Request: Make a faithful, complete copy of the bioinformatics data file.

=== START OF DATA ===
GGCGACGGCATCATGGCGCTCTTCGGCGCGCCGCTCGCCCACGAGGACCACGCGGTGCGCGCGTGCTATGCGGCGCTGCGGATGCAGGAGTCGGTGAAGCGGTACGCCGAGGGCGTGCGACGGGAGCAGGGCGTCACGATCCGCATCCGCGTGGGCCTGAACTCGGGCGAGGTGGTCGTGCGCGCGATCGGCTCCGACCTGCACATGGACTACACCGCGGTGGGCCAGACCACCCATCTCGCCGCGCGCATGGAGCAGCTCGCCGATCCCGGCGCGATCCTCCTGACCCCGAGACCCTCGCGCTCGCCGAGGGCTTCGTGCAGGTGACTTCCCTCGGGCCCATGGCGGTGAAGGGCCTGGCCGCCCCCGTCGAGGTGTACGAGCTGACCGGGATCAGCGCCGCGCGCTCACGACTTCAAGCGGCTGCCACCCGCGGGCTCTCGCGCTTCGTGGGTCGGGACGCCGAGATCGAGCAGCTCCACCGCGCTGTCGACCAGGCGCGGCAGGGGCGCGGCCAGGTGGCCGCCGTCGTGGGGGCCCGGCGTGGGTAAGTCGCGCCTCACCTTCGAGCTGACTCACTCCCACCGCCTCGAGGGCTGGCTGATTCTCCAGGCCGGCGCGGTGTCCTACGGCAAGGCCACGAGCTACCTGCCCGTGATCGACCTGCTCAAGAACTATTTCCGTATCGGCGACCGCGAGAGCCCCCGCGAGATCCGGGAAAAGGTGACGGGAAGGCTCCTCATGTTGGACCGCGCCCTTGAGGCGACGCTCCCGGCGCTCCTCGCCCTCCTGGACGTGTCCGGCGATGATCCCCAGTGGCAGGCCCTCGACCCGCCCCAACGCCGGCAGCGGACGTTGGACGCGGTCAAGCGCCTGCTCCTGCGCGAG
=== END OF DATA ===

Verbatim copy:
GGCGACGGCATCATGGCGCTCTTCGGCGCGCCGCTCGCCCACGAGGACCACGCGGTGCGCGCGTGCTATGCGGCGCTGCGGATGCAGGAGTCGGTGAAGCGGTACGCCGAGGGCGTGCGACGGGAGCAGGGCGTCACGATCCGCATCCGCGTGGGCCTGAACTCGGGCGAGGTGGTCGTGCGCGCGATCGGCTCCGACCTGCACATGGACTACACCGCGGTGGGCCAGACCACCCATCTCGCCGCGCGCATGGAGCAGCTCGCCGATCCCGGCGCGATCCTCCTGACCCCGAGACCCTCGCGCTCGCCGAGGGCTTCGTGCAGGTGACTTCCCTCGGGCCCATGGCGGTGAAGGGCCTGGCCGCCCCCGTCGAGGTGTACGAGCTGACCGGGATCAGCGCCGCGCGCTCACGACTTCAAGCGGCTGCCACCCGCGGGCTCTCGCGCTTCGTGGGTCGGGACGCCGAGATCGAGCAGCTCCACCGCGCTGTCGACCAGGCGCGGCAGGGGCGCGGCCAGGTGGCCGCCGTCGTGGGGGCCCGGCGTGGGTAAGTCGCGCCTCACCTTCGAGCTGACTCACTCCCACCGCCTCGAGGGCTGGCTGATTCTCCAGGCCGGCGCGGTGTCCTACGGCAAGGCCACGAGCTACCTGCCCGTGATCGACCTGCTCAAGAACTATTTCCGTATCGGCGACCGCGAGAGCCCCCGCGAGATCCGGGAAAAGGTGACGGGAAGGCTCCTCATGTTGGACCGCGCCCTTGAGGCGACGCTCCCGGCGCTCCTCGCCCTCCTGGACGTGTCCGGCGATGATCCCCAGTGGCAGGCCCTCGACCCGCCCCAACGCCGGCAGCGGACGTTGGACGCGGTCAAGCGCCTGCTCCTGCGCGAG